Are insects the new buzz for protein intake?
When we think about getting in our protein, we typically think of chicken, beef or any other animal meat; and for those vegetarians: beans, nuts and tofu.
However, new research says to consider insects. According to last week’s discussions at the Institute of Food Technologists (IFT) Annual Meeting & Food Expo, insects may just be the new environmentally-friendly way to get your daily dose of protein.
Participants discussed how insects are economically practical and do not take as much a toll on the environment as other sources of protein.
“Insects require less feed, less water, less land, and less energy to produce and their production generates substantially lower environmental pollutants, such as pesticides and greenhouse gases,” said Dr. Aaron Dossey, founder of All Things Bugs LLC, in Gainesville, Florida, at the meeting.
Dossey also said that insects contain a greater quality of proteins that are good for the body.
“Some insects are as much as 80 percent protein by weight and provide more essential amino acids than most animal proteins,” he said. “They are also rich in nutrients like omega-3 fatty acids.”
Dr. Florence Dunkel, Associate Professor of Entomology at Montana State University and editor of Food Insects Newsletter, said at the meeting that about 85 percent of insects in the U.S. may be used a food sources. Dunkel said that locusts, grasshoppers, crickets and beetles are some of the primary insects eaten around the world.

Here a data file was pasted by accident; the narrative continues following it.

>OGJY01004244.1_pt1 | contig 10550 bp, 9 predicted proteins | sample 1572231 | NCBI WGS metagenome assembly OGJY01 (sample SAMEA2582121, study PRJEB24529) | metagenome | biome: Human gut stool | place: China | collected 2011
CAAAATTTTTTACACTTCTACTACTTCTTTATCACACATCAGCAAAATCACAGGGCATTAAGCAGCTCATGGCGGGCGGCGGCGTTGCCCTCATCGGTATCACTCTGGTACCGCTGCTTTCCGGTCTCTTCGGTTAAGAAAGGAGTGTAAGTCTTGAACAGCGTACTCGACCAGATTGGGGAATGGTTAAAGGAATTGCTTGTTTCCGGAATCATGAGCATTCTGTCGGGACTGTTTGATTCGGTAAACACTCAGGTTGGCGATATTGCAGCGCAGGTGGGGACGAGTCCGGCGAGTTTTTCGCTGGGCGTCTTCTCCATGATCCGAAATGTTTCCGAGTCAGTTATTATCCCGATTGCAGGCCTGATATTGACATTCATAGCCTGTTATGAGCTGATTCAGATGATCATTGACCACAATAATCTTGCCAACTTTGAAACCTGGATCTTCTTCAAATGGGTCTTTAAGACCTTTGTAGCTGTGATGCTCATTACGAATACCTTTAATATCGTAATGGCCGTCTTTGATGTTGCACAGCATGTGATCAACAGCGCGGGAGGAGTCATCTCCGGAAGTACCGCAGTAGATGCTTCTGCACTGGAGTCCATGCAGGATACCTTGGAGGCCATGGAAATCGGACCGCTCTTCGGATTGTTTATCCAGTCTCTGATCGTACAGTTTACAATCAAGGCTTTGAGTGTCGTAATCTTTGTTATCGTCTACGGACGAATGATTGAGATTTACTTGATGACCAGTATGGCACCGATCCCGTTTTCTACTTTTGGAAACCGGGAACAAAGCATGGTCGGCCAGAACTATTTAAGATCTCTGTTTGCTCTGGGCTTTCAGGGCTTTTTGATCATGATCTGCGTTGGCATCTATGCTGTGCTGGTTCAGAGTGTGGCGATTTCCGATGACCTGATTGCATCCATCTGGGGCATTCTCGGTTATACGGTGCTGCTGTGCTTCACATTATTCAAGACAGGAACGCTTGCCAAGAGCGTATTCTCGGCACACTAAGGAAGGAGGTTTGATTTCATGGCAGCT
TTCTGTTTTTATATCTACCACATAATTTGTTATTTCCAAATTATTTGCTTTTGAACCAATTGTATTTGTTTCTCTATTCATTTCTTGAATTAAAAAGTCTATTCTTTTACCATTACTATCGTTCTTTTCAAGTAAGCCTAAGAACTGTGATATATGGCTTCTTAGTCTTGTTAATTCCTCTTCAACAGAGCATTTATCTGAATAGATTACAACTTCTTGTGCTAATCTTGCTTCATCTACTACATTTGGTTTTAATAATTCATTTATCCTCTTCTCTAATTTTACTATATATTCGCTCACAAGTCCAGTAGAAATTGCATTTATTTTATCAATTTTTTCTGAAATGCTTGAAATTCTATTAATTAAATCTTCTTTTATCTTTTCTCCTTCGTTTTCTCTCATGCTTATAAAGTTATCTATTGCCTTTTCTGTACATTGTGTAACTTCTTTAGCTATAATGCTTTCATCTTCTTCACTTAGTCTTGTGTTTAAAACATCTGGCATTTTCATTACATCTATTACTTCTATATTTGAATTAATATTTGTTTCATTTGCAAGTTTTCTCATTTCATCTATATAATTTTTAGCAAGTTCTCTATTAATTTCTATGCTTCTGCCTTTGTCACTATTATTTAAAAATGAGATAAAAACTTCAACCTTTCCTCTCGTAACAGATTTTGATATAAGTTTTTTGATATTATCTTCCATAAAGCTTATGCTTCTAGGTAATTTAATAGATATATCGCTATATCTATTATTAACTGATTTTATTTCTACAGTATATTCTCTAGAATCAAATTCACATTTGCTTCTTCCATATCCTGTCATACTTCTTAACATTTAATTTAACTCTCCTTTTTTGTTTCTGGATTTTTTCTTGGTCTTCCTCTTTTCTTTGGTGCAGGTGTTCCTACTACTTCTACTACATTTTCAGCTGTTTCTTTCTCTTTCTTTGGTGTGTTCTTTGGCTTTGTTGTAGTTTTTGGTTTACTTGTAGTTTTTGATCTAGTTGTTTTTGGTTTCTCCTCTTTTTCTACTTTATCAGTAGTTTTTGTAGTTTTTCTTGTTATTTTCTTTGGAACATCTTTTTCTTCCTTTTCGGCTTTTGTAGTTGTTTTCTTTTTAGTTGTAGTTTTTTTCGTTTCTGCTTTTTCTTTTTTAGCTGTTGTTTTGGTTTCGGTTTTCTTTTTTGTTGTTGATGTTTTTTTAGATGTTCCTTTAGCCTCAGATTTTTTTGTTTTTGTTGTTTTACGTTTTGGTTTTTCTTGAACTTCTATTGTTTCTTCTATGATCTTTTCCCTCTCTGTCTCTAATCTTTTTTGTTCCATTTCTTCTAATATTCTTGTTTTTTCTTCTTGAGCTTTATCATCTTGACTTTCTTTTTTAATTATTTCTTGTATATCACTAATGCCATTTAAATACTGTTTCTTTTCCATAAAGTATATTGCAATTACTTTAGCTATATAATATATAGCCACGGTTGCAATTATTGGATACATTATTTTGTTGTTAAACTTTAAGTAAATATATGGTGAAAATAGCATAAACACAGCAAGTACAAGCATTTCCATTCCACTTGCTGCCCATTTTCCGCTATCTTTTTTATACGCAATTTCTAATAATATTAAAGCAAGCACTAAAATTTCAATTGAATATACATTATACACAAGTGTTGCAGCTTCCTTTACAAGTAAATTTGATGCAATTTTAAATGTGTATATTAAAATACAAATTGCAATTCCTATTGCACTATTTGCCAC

With an abundance of insects worldwide, why don’t we eat them more often? The answer, according to Dunkel, is cultural acceptance and differences.
“Western cultures’ aversion to the use of edible insects as a food source is a serious issue in human nutrition. But it’s the way forward into a sustainable world environment,” Dunkel said.
Countries across the globe consider certain insects as a normal part of their meal and eat them often. It has never been a popular delicacy in the U.S., and researchers also say that Americans need to get past the socially constructed image of eating insects. Not only that, with constant increases in the world population and limited amount of resources, insects as food may provide a solution.
Researchers say there is still more to be discovered when it comes to making insects a marketable resource. You can learn more on these proposals here.
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